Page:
|February 13, 2024

Why You’re Not Losing Weight on the CICO Diet

By Julie Hand
Reviewed by Emily Gonzalez, ND for Scientific Accuracy

Why You’re Not Losing Weight on the CICO Diet

  • What is the CICO diet? CICO (calories in vs. calories out) is a popular approach to weight loss because it’s simple—you eat fewer calories than you burn.
  • The problem? CICO overlooks the fact that calorie quality is as important as quantity.
  • Find out how to turn the principles of the CICO diet into sustainable choices that help you feel satiated.

The CICO diet (calories in vs. calories out) pushes the idea that to lose weight, you only need to eat fewer calories than you burn each day.

This diet suggests that it doesn’t matter what you eat—you can still lose weight as long as you stay within your calorie goals. For people who struggle to eat a clean and healthy diet, CICO sounds perfect. After all, it takes all the questions out of food choices and turns weight loss into simple math.

Unfortunately, there’s much more to the equation. Here’s what the CICO diet gets wrong—and what to do instead.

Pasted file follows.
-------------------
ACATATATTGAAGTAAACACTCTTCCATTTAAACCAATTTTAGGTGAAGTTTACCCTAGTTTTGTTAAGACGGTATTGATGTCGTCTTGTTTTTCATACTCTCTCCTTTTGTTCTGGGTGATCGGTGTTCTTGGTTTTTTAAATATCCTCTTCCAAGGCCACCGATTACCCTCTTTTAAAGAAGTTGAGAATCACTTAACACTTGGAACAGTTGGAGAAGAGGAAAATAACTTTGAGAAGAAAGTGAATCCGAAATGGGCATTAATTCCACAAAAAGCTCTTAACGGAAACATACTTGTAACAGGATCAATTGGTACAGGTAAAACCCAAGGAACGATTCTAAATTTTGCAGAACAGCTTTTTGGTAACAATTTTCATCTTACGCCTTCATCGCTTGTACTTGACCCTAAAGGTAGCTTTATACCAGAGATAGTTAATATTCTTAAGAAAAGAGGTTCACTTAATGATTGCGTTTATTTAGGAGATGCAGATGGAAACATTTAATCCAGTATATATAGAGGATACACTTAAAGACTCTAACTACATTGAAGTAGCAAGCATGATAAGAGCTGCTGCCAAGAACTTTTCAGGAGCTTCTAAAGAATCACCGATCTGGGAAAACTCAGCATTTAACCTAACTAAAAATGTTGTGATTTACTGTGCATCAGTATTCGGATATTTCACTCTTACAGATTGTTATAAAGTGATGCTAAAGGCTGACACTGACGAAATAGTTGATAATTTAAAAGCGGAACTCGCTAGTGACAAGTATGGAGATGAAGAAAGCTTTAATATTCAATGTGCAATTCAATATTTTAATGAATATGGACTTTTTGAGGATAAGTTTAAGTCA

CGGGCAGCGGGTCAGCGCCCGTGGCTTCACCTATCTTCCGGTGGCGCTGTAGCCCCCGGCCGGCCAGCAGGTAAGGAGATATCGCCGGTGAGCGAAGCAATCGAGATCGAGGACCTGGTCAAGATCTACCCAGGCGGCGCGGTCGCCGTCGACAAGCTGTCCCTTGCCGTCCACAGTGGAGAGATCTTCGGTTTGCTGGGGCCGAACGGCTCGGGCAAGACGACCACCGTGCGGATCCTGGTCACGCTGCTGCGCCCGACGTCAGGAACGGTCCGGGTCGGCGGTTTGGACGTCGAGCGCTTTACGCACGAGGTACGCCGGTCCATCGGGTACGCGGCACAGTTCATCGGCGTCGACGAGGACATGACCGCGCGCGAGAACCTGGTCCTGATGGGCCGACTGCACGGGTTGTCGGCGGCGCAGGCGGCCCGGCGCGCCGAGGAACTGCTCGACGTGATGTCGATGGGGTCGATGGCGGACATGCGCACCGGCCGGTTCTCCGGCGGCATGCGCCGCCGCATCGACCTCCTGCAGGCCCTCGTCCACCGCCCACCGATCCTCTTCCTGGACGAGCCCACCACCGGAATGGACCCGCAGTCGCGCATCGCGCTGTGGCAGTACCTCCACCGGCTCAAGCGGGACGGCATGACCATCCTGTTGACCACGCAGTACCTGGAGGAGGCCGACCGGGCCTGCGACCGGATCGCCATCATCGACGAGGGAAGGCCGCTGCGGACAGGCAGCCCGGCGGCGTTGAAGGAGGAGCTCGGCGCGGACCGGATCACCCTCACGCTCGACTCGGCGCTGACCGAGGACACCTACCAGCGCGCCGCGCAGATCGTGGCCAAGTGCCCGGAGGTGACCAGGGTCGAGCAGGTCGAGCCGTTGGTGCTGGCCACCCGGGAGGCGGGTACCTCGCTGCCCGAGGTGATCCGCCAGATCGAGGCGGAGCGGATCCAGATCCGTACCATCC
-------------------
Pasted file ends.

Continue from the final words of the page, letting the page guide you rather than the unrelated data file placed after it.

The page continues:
What is the CICO diet?

Woman in kitchen setting drinking coffee and scrolling on phone

When you’re dieting the CICO way, you’re focused on your daily calorie intake.
In order to get that personalized calorie number, calculate your total daily energy expenditure (aka TDEE), and then eat fewer calories than you burn. You can calculate your TDEE using macro tracker apps or an online TDEE calculator.

For people looking for a simple solution to weight management, the CICO diet is a great first step. But while there are certainly numerous success stories out there, the CICO diet isn’t the best diet for healthy living. It’s a strategy that can help some people lose weight by creating a calorie deficit.

With CICO, you could eat ice cream for three meals a day, as long as you don’t exceed your total allotted calories for the day. If that leads to weight loss, your body likely isn’t getting the nutrients it needs for its overall health. You still need to balance your plate with quality fats, protein and carbohydrates from whole foods.

In addition, staying in a caloric deficit isn’t a long-term approach to weight management.

Over time, cutting calories can actually do more harm than good.[1] If your meal plan puts you in a caloric deficit for too long, your body will respond by slowing down your metabolism. And if you’re dealing with food sensitivities or poor digestion, cutting calories isn’t necessarily going to help you feel better.

All of these factors can lead to weight loss plateaus.

Related: How to Increase Your Metabolism Without Pills or Boosters

Why you might not see results on the CICO diet